The smoky eye is the roast chicken of beauty, which is probably why there are so many tutorials for both. A smoky eye is a symbol of achievement and skill — not for amateurs. Consider it a step above applying mascara (the beauty equivalent of boiling water), and a few steps above drawing on eyeliner (beauty’s answer to roasting a root vegetable). Yet more than one makeup artist has told me, “Oh, it’s easy.”
Both roasting a chicken and executing a smoky eye elude me. I’ve watched masters do both, but when it comes to actually looking at my raw face (or chicken) and the puzzle of an eye-shadow quad (am I supposed to use all the colors?), I forget everything I’ve learned. Every year at the Tom Ford show, I’m reminded of my incompetence as I watch a team of makeup artists expertly create some new, sultry variation on the smoky eye. It’s sort of like having 15 tabs of smoky-eye tutorials open at once.
I like to think each year, I learn something new. One year, I learned that eyeliner, not eye shadow, is the foundation of a smoky eye. Another year I learned that you could smush your lip gloss onto your eyeliner for a glossy, albeit sticky, look. This year, makeup artist Diane Kendal taught me that to create a more defined look, trace eyeliner (black if your skin tone is darker, espresso if it’s lighter) along the lower lash line, upper lash line, and around the eye socket, so you see a bit of it just above the crease.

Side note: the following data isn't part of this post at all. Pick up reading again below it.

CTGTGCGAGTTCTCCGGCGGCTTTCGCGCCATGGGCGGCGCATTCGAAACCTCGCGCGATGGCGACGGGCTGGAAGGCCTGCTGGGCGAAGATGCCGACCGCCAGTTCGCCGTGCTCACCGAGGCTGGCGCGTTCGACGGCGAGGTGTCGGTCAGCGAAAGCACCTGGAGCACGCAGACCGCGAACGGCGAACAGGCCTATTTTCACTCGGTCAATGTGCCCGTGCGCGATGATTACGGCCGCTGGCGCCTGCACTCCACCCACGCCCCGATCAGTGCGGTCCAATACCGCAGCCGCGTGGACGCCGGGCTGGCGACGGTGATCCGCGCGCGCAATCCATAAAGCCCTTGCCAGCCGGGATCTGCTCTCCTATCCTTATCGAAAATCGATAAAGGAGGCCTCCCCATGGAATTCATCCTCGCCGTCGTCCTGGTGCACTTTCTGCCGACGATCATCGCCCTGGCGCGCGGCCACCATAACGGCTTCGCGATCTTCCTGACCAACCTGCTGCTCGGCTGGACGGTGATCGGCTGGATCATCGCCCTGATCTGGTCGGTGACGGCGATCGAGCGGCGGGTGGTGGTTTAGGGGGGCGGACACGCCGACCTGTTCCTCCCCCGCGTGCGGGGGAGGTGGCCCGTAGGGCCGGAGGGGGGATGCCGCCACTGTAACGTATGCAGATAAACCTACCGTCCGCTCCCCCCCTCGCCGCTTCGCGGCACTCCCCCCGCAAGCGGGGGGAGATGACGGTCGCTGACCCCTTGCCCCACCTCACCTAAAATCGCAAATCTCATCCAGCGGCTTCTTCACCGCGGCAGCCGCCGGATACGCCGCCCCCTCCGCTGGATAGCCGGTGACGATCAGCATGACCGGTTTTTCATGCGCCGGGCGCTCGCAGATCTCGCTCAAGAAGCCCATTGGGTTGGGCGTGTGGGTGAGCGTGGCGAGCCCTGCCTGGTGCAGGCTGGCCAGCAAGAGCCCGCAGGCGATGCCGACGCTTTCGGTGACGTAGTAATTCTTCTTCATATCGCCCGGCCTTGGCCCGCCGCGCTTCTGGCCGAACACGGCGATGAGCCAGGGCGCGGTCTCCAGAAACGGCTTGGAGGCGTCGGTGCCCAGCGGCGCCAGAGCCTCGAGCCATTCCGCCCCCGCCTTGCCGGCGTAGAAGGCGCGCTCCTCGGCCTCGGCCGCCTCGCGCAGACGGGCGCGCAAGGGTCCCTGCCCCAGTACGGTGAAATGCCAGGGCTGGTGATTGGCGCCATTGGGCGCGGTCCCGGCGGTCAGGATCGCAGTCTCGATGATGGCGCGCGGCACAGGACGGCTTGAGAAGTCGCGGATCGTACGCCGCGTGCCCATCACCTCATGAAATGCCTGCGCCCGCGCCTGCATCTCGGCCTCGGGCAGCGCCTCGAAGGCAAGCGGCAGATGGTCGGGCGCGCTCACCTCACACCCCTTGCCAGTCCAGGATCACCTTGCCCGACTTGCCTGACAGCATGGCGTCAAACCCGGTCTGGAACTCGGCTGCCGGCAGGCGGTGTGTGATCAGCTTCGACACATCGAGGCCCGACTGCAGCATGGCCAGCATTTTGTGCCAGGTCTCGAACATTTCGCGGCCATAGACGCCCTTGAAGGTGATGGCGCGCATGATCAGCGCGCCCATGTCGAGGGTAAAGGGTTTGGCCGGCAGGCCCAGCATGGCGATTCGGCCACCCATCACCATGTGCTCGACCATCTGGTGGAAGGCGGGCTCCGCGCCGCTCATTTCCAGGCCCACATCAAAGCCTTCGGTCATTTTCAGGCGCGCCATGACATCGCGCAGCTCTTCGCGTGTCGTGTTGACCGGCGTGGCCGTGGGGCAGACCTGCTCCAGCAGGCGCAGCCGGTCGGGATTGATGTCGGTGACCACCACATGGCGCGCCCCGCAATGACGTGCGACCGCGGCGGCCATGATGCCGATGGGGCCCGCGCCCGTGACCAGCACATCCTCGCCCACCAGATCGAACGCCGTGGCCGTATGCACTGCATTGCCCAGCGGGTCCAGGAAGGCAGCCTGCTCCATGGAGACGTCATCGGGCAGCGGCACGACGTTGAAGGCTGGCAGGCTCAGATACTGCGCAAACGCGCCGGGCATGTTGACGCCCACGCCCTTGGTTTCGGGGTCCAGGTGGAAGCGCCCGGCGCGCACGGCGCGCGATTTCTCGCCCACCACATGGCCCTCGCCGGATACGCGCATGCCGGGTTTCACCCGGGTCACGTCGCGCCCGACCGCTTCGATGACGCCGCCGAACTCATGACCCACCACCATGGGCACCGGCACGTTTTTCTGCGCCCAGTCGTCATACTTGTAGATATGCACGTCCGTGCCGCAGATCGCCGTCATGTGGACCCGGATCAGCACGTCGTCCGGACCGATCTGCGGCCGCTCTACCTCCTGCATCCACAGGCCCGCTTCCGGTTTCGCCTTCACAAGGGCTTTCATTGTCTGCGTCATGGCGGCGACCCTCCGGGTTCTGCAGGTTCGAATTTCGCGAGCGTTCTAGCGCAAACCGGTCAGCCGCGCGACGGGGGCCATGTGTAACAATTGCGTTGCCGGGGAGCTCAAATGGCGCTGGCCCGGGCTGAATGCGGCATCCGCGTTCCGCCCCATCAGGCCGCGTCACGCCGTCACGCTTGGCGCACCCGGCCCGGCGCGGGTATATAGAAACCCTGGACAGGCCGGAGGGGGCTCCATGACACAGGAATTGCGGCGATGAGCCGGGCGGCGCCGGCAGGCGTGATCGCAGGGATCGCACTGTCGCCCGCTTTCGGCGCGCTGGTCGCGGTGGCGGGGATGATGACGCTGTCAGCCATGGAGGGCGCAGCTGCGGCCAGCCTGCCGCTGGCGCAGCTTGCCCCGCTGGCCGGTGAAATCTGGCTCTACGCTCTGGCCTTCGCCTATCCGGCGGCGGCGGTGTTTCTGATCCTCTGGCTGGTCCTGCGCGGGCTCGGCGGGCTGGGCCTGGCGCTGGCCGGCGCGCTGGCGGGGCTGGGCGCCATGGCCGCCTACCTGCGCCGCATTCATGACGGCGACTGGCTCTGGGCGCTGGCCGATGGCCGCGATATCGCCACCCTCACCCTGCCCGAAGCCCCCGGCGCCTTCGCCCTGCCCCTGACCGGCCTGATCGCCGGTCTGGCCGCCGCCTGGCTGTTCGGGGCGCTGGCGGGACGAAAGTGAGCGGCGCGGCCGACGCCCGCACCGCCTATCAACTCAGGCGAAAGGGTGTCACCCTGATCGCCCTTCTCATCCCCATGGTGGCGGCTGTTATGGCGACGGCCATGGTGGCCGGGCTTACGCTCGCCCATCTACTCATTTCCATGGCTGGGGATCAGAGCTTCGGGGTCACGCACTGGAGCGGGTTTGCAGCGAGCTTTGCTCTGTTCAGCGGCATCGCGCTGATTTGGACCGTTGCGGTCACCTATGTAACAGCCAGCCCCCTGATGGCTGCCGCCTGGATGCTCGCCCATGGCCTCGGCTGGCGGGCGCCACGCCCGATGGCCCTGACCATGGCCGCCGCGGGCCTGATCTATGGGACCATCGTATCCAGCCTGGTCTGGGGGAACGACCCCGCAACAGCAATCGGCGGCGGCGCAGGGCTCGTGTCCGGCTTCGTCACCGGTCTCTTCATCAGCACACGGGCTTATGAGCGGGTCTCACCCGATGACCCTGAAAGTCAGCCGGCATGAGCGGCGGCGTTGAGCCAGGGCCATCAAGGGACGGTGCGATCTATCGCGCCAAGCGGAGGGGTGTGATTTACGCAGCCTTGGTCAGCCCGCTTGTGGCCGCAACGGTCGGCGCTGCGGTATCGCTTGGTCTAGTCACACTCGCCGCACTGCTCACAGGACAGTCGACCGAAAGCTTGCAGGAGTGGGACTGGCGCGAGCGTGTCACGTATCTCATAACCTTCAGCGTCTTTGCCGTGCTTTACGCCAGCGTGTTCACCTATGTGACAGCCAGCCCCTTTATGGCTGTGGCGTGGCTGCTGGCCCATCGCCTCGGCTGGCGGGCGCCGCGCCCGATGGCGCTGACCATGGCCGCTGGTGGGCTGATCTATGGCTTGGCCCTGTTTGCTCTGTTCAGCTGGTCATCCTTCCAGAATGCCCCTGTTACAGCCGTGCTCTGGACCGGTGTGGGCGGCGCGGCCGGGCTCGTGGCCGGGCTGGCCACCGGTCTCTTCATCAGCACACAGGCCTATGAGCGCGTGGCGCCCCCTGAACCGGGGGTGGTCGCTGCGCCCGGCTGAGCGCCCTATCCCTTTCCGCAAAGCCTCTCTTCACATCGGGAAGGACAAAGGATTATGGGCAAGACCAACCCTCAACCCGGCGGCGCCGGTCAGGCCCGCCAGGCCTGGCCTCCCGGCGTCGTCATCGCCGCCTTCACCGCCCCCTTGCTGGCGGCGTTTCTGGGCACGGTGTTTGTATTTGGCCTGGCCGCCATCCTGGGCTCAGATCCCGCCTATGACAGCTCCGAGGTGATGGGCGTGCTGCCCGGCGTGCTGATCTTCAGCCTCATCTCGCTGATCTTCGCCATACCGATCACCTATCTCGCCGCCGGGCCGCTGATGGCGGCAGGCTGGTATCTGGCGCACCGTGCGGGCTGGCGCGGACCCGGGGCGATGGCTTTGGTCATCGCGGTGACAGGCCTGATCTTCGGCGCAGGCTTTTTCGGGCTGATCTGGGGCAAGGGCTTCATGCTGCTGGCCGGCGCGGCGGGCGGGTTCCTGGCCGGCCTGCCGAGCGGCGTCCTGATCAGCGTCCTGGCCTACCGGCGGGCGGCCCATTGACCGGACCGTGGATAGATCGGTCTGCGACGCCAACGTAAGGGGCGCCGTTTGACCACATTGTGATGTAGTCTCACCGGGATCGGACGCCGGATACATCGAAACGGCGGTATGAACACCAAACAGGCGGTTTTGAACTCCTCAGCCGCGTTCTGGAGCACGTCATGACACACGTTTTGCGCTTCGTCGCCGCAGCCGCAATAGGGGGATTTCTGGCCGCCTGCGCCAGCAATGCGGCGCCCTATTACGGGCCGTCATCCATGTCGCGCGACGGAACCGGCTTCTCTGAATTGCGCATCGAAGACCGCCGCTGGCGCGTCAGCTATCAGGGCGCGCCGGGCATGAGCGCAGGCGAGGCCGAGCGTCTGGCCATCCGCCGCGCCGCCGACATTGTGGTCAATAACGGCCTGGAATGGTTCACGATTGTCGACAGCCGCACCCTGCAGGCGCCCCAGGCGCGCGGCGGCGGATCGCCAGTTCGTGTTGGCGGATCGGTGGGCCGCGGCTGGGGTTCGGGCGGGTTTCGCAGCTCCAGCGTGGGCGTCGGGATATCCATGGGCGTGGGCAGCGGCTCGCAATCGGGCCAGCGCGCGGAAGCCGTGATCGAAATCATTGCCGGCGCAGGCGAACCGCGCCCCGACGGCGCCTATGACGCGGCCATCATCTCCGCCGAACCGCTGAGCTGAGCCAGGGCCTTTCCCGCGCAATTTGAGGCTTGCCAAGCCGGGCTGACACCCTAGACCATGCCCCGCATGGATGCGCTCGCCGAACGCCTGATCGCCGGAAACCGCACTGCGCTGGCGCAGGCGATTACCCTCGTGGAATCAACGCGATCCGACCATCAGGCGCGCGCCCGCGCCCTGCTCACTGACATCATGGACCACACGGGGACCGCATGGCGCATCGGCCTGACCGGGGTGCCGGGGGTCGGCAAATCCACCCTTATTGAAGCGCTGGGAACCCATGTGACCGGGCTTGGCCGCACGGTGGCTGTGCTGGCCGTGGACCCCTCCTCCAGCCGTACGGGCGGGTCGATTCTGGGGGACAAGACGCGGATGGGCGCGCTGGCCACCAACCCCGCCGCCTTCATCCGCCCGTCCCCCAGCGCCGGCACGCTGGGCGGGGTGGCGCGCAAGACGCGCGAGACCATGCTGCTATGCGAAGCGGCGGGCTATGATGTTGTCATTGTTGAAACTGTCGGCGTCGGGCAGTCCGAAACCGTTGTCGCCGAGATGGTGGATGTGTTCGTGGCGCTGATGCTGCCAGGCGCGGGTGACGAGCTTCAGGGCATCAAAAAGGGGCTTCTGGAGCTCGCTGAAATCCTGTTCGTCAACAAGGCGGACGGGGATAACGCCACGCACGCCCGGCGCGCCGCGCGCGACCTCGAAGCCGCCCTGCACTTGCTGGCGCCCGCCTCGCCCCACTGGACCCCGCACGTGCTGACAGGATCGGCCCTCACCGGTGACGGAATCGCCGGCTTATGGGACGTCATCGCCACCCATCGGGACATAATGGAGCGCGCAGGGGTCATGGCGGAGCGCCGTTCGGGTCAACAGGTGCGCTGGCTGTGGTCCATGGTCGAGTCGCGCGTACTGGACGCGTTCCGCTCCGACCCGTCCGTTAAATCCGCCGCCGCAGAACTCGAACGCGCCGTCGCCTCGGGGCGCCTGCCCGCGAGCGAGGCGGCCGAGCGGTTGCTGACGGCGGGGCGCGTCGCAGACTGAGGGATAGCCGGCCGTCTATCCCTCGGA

“I’m blending down across and also up,” Kendal said, to create a drawn-out eye that extended toward the temple. It softened harsh lines and gave a soft halo effect to the blend of shadows on the lid. For those shadows, Kendal used all the colors in either the Tom Ford Beauty Nude Dip or Orchid Haze quad, depending on the model’s skin tone. Darker shadows were applied closer to the lash line. The lightest, shimmery color of the quad went in the middle of the lid, with Kendal explaining that it acted like a highlighter.
I still may not be up to trussing a chicken or attempting a full-on smoky eye with more than one shade. But there’s always next season.